Howard said the office will have a better online presence and a stronger client server architecture after the SOA makeover is finished.
"While the transitional approach may take a bit longer, it provides us a reduced risk approach and allows us to investigate how we use SOA to integrate our own applications with other agencies which we deal with," he said.
The initial changes are designed to "build capability and improve efficiency" according to Howard. Each upgrade phase is assessed in segments of code which allows IT to tweak code, even within the core stream, without impacting business processes.
He said lead times to develop new applications will diminish as they become more familiar with the tools used.
The four years of the plan have been approved which involves the SOA implementation, improvements to operational functionality and system upgrades to maintain supportability.
The SRO began the project by upgrading its Oracle platforms from 6G to 10G and made upgrades to its OSI model (Open Systems Interconnection Basic Reference Model) from the data layer to the application layer.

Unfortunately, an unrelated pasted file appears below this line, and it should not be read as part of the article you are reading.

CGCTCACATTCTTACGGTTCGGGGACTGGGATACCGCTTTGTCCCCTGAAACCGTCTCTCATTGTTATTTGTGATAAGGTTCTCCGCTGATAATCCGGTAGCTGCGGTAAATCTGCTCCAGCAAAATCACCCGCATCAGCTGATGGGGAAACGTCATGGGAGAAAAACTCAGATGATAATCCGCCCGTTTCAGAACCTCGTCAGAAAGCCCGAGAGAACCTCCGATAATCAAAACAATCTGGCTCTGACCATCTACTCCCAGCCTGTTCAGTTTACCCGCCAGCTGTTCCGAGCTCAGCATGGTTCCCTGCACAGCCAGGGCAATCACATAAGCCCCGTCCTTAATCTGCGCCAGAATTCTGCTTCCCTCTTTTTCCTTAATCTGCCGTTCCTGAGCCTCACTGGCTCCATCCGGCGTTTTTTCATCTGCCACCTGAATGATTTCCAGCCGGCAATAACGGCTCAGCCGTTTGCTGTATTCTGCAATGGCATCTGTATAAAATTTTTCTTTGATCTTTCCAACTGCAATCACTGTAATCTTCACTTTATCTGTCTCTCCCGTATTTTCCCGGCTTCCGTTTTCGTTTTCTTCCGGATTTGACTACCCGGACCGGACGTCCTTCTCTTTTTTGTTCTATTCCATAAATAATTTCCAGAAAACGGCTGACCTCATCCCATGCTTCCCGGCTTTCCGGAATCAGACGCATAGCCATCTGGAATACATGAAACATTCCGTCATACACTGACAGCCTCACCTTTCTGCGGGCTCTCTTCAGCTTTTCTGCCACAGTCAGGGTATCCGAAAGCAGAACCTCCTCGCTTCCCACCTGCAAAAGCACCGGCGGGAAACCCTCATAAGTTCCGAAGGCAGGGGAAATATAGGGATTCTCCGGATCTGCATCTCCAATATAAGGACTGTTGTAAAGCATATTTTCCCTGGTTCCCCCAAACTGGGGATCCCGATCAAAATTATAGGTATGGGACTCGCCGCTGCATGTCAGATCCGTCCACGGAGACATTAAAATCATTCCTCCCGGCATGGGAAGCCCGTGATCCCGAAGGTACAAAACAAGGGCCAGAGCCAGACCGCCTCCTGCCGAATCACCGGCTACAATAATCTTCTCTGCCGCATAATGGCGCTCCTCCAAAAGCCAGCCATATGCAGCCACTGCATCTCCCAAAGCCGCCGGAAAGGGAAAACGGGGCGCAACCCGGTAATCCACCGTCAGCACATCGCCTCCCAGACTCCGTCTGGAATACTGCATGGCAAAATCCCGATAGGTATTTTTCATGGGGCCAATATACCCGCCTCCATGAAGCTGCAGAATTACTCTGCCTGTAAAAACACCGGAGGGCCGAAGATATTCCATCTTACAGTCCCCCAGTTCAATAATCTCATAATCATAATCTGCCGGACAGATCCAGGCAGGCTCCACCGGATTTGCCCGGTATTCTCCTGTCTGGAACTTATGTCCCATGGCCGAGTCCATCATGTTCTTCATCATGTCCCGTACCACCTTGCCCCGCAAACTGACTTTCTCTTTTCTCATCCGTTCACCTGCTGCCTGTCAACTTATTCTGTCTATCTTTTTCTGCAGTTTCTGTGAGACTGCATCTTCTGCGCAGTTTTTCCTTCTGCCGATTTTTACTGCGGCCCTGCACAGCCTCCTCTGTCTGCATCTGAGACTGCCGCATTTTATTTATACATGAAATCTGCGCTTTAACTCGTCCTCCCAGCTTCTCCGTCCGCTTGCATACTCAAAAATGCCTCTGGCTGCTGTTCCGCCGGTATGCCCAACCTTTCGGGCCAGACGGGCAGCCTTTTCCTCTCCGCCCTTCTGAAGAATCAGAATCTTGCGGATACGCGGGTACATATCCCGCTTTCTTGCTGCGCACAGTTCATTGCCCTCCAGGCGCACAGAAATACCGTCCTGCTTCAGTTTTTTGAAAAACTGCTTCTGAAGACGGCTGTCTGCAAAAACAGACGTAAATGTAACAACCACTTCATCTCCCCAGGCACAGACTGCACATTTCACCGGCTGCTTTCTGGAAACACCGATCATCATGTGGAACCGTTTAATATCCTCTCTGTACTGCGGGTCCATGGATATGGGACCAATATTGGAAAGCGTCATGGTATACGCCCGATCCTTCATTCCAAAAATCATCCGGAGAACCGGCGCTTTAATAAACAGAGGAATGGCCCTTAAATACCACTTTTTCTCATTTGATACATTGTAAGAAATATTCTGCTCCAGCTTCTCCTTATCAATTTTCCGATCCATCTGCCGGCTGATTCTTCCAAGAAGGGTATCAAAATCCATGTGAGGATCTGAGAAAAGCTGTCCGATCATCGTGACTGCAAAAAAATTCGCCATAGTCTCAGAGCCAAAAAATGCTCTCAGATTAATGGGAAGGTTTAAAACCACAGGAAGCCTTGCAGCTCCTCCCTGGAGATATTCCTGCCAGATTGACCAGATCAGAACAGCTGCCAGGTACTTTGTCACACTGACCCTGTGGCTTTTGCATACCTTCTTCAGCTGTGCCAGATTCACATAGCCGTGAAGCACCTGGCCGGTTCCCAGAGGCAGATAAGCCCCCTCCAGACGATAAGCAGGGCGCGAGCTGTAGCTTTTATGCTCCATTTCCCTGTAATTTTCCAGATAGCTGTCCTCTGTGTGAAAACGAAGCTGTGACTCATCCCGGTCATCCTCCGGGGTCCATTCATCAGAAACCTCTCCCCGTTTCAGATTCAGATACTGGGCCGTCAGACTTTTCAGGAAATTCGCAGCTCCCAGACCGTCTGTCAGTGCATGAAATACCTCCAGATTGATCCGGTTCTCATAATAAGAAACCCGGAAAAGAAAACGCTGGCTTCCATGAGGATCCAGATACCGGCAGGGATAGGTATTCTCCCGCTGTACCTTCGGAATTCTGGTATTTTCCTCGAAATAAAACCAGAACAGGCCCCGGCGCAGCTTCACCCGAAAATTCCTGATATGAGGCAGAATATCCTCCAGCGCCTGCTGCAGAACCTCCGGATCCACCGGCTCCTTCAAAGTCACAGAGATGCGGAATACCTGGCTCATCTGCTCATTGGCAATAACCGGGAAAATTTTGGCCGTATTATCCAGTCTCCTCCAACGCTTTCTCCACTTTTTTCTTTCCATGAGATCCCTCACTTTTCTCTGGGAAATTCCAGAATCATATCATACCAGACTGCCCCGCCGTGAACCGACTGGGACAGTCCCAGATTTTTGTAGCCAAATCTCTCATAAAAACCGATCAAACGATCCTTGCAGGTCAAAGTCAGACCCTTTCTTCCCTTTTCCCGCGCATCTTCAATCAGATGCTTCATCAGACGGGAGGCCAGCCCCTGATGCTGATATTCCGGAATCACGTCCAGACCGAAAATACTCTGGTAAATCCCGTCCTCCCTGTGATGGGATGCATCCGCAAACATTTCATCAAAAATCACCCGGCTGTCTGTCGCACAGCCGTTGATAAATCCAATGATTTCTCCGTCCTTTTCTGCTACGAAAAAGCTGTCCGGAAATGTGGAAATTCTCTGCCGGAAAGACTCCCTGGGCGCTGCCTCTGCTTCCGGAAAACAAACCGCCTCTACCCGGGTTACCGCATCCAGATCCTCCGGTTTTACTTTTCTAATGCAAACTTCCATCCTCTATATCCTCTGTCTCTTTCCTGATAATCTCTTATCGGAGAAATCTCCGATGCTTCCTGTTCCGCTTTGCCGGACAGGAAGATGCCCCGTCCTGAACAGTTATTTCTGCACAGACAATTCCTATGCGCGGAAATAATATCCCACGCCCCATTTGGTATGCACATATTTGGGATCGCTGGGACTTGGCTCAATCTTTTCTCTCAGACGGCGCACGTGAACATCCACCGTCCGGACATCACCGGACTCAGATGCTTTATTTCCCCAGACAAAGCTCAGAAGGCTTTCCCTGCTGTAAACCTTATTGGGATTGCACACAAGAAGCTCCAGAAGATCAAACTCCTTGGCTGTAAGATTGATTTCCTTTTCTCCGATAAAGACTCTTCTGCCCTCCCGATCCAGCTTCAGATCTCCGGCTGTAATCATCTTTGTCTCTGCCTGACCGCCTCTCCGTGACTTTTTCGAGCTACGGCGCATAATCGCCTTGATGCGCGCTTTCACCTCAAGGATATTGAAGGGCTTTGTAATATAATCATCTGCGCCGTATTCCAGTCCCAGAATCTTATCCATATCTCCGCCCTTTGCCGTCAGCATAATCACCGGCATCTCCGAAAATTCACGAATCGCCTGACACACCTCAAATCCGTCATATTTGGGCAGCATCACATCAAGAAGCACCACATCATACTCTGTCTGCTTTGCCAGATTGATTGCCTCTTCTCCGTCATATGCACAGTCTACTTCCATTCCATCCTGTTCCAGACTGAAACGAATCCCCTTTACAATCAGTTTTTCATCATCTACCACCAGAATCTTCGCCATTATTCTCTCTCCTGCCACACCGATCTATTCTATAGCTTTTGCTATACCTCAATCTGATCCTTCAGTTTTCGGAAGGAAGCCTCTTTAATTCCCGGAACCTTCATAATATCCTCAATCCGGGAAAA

"Right now we are solidifying direction, and creating foundation principles. Next year we will refine core segments and will improve code where it makes business sense," Howard said.
Future changes include implementing service enabled code segments from the Oracle SOA suite, while reducing impact to SRO customers.
SOA requires homework rather than cash, according to Howard. To get SOA buy-in, sell the savings, not the technology.
"A friend sold SOA to his managers with a slideshow and a power drill [with a foreign power socket] for a prop. He explained the drill is useless if it doesn't fit in the wall. But if electricity was SOA, everyone would run off the same voltage and use the same plugs."
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